The transformation and influence of overseas commerce of Mingzhou port-city in Tang and Song Dynasties(821-1279)——Concentrated on the historical relics


  • Li Baihao Southeast University
  • Wu Sha Southeast University



Known as Mingzhou in the Tang and Song Dynasties, Ningbo was one of the largest port-cities in ancient China. As a local city that combined both port and waterside characteristics, the urban planning was not only limited by its waterside property, but also guided by the development of port trade. At the same time, it possessed the flexibility of a local city beyond the ancient capital under the central system. Furthermore, the most typical feature of Ningbo lied in the characteristic of being a port-city among the three points mentioned above. 

Ningbo was one of ancient China’s rare cities characterized by being open to overseas commerce. Through overseas commerce acting as the main goal and developmental motivation, its urban planning distinguished itself from that of most political and military type cities. Research on the changes to urban planning under Ningbo’s economic and political competitions can supplement case studies of China’s ancient urban planning. Additionally, it can provide a reference for research on urban planning of ancient port cities around the world. 

Overseas commerce of ancient Ningbo was developed since the late Tang Dynasty, and reached its peak in the Song and Yuan Dynasties. Later it transformed into domestic commerce due to a ban on maritime trade in Ming and Qing dynasties. This thesis takes historical relics as the breakthrough point to research the transformation of overseas commerce in Mingzhou port-city from the Tang to the Song Dynasty, and on this basis, to discuss the effect on the city. The author considers the overseas commerce as characteristics of Mingzhou port-city that influenced its planning management system, spatial pattern, and its form of open concept.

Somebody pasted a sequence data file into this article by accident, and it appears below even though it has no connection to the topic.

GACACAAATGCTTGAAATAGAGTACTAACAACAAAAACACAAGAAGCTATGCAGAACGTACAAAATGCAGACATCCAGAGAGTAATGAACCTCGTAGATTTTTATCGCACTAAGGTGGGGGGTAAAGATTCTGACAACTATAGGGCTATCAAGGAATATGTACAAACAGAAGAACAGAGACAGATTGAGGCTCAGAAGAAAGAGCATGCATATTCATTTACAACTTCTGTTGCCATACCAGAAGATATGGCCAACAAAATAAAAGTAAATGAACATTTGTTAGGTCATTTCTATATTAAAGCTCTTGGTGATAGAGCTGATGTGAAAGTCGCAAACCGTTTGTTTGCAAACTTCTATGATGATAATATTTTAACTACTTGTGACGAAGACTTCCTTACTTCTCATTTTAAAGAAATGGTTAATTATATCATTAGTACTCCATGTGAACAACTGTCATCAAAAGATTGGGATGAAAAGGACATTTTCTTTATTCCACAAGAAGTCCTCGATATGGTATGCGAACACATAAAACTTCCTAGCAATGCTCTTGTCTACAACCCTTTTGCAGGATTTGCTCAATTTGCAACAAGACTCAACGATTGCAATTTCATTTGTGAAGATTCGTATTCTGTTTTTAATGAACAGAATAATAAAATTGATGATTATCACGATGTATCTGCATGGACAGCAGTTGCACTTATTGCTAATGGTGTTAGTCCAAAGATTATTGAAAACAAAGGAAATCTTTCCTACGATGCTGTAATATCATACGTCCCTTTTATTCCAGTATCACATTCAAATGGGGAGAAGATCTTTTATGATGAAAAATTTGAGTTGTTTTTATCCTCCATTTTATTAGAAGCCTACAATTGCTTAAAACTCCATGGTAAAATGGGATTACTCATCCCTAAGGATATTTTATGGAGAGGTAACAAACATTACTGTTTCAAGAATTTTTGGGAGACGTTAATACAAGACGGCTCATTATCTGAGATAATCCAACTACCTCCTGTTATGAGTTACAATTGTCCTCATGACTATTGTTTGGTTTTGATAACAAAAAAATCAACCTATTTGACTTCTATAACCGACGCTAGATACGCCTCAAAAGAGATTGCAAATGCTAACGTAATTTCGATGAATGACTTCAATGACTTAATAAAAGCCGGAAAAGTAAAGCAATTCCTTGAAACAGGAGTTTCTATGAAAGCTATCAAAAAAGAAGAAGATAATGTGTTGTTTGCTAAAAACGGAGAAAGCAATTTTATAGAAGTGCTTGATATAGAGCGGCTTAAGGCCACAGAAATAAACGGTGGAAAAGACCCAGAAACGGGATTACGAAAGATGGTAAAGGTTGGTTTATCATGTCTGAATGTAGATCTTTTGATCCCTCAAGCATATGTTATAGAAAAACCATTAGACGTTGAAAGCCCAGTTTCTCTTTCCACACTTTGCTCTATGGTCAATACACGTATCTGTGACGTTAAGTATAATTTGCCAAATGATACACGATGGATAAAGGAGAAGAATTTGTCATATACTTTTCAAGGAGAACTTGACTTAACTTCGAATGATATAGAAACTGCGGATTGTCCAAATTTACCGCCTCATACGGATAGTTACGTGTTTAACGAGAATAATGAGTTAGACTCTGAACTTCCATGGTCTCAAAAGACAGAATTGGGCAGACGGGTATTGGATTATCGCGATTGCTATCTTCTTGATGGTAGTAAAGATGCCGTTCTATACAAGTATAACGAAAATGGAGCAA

By comparing the historical relics and archaeological information of “Heyi Gate-Yupu Gate District” and “Dongdu Gate-Lingqiao Gate District”, which are the port areas of the Tang and Song dynasties respectively, this thesis explains that the core port region in Mingzhou shifted from Tang to Song Dynasty. Additionally, the port’s function transformed from that of a single port to that of a comprehensive port. This shift reflects a process in which management of overseas-related institutions in the sub-city scaled up and spilled over, then completely separated. 

Finally, the author suggests that a function of the port-city was it transformed the port region into the earliest street market, which caused the relaxation and disintegration of the "system of workshops and stores"; the nature of a port-city established an asymmetric spatial pattern in which “the western city is residential and the eastern city is commercial”; the orientation of the port-city gives birth to a “window” of overseas commerce and the city’s open culture.


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How to Cite

Baihao, L., & Sha, W. (2016). The transformation and influence of overseas commerce of Mingzhou port-city in Tang and Song Dynasties(821-1279)——Concentrated on the historical relics. International Planning History Society Proceedings, 17(3), 75–90.